Steven MacLeod is an Environmental Scientist with Ecology and Environment, Inc. (E & E) in Buffalo, New York. Since 2011, he has primarily assisted clients along the U.S. Gulf and East Coasts with environmental assessments, coastal consistency analyses and permit applications for onshore and offshore natural gas and electric transmission lines, as well as renewable energy projects (wind, solar, marine hydrokinetic).

Before joining E & E, Steve was employed by the Florida Department of Environmental Protection in Tallahassee, Florida. As part of FDEP's Bureau of Beaches and Coastal Systems, Steve coordinated the evaluation for local and federal shoreline protection projects such as beach nourishment and sand bypass operations primarily along the Atlantic Coast. He was also responsible for reviewing dredge/fill projects in intracoastal waterways and deepwater ports throughout the state, including analyses of potential impacts on water quality and biological resources.

Steve holds a B.S. in Physics from the University of Puget Sound and a M.S. in Oceanography (Coastal Zone Management) from the Florida Institute of Technology. He has been a member of The Coastal Society since 2004. As a board member, Steve would like to enhance the role of physical, biological and ecological research in TCS forums. He also aims to heighten TCS member awareness of the Great Lakes coastal system and increase TCS membership in the Great Lakes region.


Caitlyn is a communication specialist with NOAA's Office for Coastal Management in Charleston, South Carolina. She designs outreach plans for a variety of data, tools, training, and resources for coastal managers and uses social media, press releases, newsletters, and other communications tools to ensure these managers have the information they need to be successful. She holds a masters degree in coastal environmental management from Duke University and a bachelor of science in marine science from the University of South Carolina.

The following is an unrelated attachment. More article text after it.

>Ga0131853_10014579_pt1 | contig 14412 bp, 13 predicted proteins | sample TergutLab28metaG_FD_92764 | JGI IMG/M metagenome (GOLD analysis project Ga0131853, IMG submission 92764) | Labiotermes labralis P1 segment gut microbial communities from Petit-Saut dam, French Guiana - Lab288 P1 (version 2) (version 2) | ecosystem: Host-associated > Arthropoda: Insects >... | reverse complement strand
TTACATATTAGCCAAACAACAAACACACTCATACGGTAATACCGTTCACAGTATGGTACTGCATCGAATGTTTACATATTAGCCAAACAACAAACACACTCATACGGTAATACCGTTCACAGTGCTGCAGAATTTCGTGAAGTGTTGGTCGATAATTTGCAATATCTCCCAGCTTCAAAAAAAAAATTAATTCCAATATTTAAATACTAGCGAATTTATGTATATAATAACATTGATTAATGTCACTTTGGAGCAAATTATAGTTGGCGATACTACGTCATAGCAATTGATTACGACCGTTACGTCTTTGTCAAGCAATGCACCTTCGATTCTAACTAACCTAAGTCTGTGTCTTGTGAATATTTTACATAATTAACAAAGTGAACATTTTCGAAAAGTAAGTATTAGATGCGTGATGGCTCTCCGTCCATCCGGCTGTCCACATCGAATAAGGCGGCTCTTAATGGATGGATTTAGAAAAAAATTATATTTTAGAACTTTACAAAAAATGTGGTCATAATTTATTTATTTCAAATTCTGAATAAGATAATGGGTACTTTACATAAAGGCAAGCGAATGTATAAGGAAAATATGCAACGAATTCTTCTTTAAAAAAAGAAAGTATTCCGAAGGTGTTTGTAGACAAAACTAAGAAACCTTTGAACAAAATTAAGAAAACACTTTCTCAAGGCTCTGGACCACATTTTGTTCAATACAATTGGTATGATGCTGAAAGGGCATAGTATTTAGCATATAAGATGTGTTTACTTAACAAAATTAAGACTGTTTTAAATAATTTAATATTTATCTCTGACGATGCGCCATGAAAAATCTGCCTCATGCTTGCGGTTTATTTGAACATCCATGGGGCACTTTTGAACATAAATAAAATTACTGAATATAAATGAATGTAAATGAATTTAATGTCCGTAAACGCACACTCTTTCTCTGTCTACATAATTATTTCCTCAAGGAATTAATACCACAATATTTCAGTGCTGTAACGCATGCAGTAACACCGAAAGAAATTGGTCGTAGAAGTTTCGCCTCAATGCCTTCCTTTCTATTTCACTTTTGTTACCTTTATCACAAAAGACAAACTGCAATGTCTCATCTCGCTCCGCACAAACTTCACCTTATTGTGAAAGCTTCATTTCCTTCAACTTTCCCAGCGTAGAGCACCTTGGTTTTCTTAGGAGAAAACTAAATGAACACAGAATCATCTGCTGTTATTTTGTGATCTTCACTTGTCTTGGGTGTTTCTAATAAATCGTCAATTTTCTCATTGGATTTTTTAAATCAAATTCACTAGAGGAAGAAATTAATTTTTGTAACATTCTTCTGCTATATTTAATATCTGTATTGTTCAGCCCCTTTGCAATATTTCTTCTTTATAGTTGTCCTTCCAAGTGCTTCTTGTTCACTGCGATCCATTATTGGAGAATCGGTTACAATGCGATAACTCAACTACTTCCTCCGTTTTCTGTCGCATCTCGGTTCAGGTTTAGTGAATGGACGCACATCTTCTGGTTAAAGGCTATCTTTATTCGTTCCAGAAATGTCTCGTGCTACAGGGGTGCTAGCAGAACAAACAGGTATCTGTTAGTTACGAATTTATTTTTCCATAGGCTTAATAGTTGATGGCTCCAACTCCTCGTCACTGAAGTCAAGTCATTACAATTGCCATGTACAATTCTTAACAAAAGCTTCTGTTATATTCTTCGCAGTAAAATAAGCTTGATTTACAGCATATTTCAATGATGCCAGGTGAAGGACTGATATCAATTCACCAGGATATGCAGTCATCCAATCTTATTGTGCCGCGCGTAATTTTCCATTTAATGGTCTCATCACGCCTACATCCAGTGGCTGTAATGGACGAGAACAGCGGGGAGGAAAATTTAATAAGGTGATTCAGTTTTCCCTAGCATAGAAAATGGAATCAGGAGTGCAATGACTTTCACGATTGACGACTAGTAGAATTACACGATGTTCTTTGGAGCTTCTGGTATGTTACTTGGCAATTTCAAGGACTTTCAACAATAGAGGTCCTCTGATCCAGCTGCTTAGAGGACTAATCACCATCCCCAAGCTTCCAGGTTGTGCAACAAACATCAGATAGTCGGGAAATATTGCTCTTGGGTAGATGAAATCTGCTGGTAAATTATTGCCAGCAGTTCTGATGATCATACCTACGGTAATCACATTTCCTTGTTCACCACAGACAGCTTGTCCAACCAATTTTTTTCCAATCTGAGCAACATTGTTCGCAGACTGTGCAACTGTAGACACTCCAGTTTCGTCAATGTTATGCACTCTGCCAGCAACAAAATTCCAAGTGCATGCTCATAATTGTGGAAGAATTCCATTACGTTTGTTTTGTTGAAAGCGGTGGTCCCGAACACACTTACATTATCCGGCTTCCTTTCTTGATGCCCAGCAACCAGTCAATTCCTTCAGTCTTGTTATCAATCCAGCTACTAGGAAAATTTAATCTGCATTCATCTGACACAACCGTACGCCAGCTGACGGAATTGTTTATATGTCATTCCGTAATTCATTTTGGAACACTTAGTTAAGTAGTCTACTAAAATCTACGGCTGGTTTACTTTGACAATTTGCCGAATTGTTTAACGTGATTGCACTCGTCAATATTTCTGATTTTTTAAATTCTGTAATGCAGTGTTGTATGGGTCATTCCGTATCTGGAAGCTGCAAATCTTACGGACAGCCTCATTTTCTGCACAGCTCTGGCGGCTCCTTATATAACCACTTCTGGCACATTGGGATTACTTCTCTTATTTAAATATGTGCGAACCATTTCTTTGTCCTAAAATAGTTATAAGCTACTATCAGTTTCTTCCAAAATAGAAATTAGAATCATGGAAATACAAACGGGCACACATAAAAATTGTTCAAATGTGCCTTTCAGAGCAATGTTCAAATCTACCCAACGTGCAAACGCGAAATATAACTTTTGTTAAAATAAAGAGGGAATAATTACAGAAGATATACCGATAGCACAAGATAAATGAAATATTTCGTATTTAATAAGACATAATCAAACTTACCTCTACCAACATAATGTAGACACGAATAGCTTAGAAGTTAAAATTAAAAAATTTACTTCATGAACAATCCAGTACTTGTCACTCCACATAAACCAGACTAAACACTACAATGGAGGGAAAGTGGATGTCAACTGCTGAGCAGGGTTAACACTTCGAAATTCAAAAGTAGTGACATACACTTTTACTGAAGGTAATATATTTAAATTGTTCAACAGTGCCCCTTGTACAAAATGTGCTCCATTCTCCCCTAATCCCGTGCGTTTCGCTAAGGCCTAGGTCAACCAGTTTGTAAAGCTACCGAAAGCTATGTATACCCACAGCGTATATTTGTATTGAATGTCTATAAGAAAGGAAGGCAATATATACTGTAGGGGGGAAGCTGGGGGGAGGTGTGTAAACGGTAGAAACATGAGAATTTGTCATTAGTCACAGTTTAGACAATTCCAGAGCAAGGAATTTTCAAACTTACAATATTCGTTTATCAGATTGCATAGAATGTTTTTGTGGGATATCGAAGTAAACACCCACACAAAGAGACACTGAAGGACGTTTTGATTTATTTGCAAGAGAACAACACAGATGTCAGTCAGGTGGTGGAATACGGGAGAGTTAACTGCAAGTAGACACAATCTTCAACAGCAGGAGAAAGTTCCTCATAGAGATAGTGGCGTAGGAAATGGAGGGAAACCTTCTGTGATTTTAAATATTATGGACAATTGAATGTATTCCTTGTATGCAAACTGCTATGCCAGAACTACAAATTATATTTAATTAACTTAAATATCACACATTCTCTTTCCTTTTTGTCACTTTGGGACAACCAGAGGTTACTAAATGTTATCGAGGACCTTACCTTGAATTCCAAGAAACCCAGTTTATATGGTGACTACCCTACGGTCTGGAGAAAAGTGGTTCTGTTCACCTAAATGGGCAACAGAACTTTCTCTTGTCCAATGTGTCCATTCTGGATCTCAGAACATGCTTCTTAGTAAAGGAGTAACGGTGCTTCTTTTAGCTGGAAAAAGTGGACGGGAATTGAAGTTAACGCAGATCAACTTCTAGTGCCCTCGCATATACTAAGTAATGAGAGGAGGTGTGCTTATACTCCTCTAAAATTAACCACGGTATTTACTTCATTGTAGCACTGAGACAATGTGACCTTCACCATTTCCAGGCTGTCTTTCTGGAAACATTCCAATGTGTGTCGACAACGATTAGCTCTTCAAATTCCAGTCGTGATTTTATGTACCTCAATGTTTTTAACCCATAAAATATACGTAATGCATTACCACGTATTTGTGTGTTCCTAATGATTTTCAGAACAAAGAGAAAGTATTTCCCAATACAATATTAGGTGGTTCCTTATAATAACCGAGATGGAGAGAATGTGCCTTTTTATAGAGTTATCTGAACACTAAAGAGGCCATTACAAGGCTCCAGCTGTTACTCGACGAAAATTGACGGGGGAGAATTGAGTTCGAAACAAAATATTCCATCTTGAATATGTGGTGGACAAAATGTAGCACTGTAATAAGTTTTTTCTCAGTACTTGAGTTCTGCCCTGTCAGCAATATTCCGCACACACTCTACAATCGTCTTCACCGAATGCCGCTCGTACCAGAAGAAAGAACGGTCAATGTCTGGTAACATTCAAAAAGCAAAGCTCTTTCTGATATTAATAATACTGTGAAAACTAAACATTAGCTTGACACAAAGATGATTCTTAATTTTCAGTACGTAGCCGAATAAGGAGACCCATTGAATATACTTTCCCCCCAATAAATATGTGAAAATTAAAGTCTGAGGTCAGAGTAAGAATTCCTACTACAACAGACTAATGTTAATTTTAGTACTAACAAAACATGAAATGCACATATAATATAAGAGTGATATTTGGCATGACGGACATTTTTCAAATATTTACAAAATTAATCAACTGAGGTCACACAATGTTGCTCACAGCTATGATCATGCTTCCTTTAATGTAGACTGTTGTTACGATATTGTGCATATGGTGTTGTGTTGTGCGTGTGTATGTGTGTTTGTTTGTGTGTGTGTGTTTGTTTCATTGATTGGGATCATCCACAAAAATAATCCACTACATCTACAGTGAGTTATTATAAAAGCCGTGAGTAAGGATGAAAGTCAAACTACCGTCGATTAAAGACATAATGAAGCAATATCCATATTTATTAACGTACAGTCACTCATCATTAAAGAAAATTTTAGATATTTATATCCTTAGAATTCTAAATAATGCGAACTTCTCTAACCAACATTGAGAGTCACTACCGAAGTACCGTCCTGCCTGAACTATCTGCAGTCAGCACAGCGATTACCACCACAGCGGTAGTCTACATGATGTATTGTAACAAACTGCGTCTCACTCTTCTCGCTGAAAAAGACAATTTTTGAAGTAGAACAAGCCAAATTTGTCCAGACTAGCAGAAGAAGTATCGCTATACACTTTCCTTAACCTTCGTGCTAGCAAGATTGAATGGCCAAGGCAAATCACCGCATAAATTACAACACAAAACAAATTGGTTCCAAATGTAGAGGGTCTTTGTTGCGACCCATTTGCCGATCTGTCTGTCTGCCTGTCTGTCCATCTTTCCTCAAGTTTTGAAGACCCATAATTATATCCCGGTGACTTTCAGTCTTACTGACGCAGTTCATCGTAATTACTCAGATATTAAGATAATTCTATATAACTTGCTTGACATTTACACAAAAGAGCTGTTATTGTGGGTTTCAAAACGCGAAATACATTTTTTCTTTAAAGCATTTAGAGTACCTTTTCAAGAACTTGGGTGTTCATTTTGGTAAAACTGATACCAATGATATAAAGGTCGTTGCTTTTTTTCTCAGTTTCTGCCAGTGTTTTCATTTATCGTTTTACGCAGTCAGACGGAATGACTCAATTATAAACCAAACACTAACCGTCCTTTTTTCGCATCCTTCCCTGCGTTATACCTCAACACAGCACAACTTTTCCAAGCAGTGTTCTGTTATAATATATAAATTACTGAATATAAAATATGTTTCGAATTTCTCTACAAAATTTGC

Caitlyn began her involvement with The Coastal Society in graduate school at Duke University. As president of the student chapter, she oversaw the execution of the Duke Triathlon, numerous Blue Drinks, and other student events. Upon graduating, she continued volunteering for the society as Communications Committee Chair. For the first partnership between the society and Restore America's Estuaries, she was Summit planning co-lead and marketing lead. For Summit 2016, she is program committee lead.


Dr. Tiffany Smythe is a Coastal Management Extension Specialist with the Coastal Resources Center/Rhode Island Sea Grant College Program and an Adjunct Professor of Marine Affairs at the University of Rhode Island. She conducts applied research, outreach, and training on a broad range of ocean and coastal management issues. Smythe specializes in ocean planning, marine ecosystem-based management, marine transportation, and climate-resilient working waterfronts. As a CRC staff member, Tiffany co-authored and co-facilitated the Rhode Island Ocean Special Area Management Plan (Ocean SAMP), one of the nation's first ocean plans which led to the siting of the nation's first offshore wind farm in Rhode Island waters. As a scholar, Tiffany is a social scientist who has published research on topics including extreme storms and marine transportation system recovery, collaboration and social networks, and the practice of marine ecosystem-based management.